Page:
Why is this government hell-bent on failing?

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The big political story of today will be all about George Osborne’s Fiscal Charter. The focus will be in John McDonnell and whether or not Labour MPs will back him, but that is unfortunate. The substance of the issue is what matters, and is whether or not that Charter makes any sense or not.

In my opinion, and that of a great many economists I know, George Osborne is not just playing petty politics with this Charter, he’s offering economic illiteracy when doing so. That is unfortunate for three reasons. First, that undermines the political process. It really should be about more than game playing.

Second, he undermines his own economic credibility by seeking to guarantee that he will shrink the economy in perpetuity when, in fact, pursuing growth is a much better (indeed, the only viable) way of shrinking debt as a proportion of GDP.

Third, imposing a legally binding obligation upon himself to do something it is almost impossible he can deliver is just bad politics. No one in any party should voluntarily set out the criteria by which their own failure can be assessed but that is what Osborne is going.

For this third reason this whole escapade might be considered very odd but for one thing, which is that this whole self destructive path of setting out to pursue policies that they cannot deliver seems to be at the core of current Conservative Party policy. There are numerous other examples, of which I will select only a few.

You can’t say, for example, that you will make people better off by cutting benefits and introducing a supposed living wage when it is obvious that people will be very much worse off. Millie s of people will rumble you.

It is also impossible to meet growing health sector demand and say the health budget cannot rise any further. Those who cannot access healthcare will notice.

As will those who have been promised health care seven days a week notice when it is not delivered.

In addition, you cannot say you’re devolving tax raising powers yo local authorities to empower local democracy when glaringly obviously all you are actually doing is devolving the need to deliver yet more cuts that harm local health, social and childcare services on which so many depend.

Finally (for now) saying you want to renegotiate with Europe and that you will succeed when you haven’t specified what you want from that process  but then saying, confidentially, that people will support your outcome in a referendum without having any obvious basis for doing so looks like the ultimate exercise in political folly.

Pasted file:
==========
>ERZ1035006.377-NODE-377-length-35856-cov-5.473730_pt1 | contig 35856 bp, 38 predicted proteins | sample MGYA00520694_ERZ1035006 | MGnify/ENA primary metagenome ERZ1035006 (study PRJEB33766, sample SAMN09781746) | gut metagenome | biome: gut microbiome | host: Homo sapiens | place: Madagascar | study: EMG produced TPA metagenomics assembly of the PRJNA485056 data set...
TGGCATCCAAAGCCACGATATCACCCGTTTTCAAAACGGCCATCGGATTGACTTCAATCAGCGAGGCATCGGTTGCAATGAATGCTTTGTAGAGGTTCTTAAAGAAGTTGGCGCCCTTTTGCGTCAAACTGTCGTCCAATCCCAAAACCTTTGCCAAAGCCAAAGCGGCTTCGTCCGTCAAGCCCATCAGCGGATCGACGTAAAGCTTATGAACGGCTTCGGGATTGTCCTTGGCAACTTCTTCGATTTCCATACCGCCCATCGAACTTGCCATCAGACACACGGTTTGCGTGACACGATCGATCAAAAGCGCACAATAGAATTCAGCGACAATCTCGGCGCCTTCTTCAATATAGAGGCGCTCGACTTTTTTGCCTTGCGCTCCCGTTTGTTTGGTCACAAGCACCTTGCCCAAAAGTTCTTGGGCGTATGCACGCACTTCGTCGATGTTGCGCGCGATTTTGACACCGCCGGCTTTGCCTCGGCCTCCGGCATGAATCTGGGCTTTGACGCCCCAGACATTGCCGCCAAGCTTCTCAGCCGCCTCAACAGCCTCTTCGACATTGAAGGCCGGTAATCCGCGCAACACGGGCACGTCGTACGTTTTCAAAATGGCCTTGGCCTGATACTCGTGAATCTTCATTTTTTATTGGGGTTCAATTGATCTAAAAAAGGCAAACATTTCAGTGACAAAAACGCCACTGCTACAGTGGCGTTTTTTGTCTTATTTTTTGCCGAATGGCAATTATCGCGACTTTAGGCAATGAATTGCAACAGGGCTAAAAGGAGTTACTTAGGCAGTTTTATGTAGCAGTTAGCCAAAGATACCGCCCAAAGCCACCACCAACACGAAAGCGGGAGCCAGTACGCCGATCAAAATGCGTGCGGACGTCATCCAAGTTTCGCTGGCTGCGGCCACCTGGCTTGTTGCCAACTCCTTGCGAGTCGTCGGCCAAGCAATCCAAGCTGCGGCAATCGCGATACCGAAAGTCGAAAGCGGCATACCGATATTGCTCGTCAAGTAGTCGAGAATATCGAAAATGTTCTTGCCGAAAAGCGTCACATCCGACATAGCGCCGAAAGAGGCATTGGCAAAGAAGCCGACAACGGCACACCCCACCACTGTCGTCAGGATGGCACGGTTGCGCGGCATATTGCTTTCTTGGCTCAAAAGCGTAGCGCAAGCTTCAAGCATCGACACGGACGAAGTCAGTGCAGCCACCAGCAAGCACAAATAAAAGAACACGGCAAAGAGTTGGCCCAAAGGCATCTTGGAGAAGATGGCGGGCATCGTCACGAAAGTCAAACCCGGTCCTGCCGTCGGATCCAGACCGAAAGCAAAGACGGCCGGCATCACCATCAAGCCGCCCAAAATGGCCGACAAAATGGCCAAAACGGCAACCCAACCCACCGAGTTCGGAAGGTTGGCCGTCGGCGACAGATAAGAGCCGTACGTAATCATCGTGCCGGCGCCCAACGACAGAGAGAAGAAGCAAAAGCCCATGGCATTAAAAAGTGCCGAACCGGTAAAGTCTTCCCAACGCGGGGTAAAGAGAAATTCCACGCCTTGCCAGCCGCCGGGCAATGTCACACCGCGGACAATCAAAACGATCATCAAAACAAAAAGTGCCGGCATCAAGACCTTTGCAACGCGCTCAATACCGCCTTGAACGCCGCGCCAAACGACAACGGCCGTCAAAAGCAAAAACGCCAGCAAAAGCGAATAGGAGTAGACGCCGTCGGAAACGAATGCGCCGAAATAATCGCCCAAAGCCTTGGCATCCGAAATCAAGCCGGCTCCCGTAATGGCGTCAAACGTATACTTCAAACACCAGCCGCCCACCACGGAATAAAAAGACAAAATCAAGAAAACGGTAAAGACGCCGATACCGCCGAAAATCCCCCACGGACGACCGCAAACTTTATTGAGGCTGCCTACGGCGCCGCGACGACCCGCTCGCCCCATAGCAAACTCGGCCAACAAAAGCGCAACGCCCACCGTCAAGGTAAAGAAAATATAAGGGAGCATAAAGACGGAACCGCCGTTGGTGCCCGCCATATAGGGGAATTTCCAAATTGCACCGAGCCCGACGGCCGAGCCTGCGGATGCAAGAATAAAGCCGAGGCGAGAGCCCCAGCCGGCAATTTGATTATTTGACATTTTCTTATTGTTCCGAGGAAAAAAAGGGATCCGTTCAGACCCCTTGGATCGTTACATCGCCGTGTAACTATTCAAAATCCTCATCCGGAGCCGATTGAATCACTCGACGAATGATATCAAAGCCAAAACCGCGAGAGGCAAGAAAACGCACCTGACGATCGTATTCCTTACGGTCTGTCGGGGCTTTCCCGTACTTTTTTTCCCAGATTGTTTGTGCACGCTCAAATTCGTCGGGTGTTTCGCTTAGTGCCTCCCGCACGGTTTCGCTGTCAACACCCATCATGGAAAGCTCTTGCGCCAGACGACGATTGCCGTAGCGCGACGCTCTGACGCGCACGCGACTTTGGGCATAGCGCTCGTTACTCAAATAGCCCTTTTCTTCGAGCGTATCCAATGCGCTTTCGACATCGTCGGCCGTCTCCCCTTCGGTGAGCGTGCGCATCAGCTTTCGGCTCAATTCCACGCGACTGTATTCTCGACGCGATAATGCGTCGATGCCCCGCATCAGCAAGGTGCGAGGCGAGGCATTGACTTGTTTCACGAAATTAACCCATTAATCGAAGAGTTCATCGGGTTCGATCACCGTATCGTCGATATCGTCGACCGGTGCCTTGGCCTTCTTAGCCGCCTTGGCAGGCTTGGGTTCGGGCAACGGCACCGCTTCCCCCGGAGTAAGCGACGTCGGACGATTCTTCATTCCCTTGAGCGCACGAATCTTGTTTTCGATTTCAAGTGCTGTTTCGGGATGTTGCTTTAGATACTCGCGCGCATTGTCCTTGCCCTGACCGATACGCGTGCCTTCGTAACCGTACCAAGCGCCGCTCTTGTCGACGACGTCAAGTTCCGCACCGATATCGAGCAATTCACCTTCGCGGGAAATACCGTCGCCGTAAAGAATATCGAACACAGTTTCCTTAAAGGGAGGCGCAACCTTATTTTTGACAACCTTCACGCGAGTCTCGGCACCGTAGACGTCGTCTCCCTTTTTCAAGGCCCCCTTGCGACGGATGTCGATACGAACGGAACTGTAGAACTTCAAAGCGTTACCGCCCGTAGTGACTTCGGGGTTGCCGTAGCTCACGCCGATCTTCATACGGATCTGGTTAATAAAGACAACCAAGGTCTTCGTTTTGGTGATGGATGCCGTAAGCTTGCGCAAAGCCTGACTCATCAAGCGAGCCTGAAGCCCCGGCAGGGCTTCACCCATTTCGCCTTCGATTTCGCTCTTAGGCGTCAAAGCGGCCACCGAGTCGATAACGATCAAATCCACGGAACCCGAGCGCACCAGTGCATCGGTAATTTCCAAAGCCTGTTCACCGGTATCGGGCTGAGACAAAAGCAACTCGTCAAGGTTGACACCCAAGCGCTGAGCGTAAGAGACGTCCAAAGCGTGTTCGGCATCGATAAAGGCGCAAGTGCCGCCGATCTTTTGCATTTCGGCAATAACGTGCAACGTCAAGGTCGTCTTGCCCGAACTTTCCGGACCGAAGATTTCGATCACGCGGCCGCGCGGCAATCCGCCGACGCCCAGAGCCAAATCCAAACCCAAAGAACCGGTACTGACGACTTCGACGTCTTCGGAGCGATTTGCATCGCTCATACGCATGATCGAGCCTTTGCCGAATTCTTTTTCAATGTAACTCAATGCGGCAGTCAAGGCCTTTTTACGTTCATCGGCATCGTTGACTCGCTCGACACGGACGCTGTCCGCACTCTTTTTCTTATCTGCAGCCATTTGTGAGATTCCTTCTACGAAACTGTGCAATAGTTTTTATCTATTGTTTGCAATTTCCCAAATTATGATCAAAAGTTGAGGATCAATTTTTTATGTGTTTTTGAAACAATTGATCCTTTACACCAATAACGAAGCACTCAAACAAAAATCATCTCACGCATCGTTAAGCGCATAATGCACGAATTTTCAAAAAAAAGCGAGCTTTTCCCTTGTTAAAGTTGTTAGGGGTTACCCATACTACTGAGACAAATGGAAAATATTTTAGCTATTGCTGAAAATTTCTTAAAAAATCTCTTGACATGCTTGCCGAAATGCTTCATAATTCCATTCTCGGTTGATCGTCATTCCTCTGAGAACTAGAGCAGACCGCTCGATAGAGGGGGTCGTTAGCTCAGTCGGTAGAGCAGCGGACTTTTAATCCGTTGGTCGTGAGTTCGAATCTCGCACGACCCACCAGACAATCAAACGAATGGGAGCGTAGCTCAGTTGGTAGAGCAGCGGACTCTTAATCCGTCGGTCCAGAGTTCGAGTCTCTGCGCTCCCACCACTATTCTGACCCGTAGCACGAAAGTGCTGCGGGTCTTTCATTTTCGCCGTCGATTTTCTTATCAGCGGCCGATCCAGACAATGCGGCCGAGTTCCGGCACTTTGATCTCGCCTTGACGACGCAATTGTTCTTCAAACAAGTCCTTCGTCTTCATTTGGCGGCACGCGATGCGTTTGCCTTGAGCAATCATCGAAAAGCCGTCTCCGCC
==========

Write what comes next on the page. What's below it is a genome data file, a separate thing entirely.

There is, then, it seems something akin to a self-destruct button in this government that I find very worrying. I am well aware all politicians offer things that aren’t delivered, but as I have over the years seen so many people in all parts of life do the same thing time and again (from promising positive cash flows and the going cap in hand to the bank to borrow more, to simply promising to do music practice and then never doing so) I realise that optimistic good intent is a characteristic a very large number of people share. It seems society is also capable of forgiving it.

These promises by the current government do not, however,  fall into that category. The promise of a perpetual government surplus is beyond the ability of a government to deliver.

So too is seven day healthcare, or indeed five day healthcare, on the budget the government is willing to deliver and any reasonably informed person knows that.

The claims on increasing incomes and devolving power to local government also look to be knowingly wrong from almost any perspective.

So why is this government setting out to fail on so many fronts? What is the political reasoning? How can it win politically from doing so at this stage in the electoral cycle?

Is the aim to lose?

Or is to undermine democratic politics fatally?

Or to destroy their own credibility?

And what might their gain be?

I stress, these are serious questions and are based on the assumption that the government is made up of competent people. Whatever confusion John McDonnell might have created in the last week or two in reaching what I think is the right decision is as nothing compared to the confusion I suffer, and I think many people suffer from, when watching a government seemingly hell-bent on setting itself up to fail.

And for the record, let me say I wish it was not doing that. This will end in far too many tears for any reasonable person to wish that these policies were being pursued.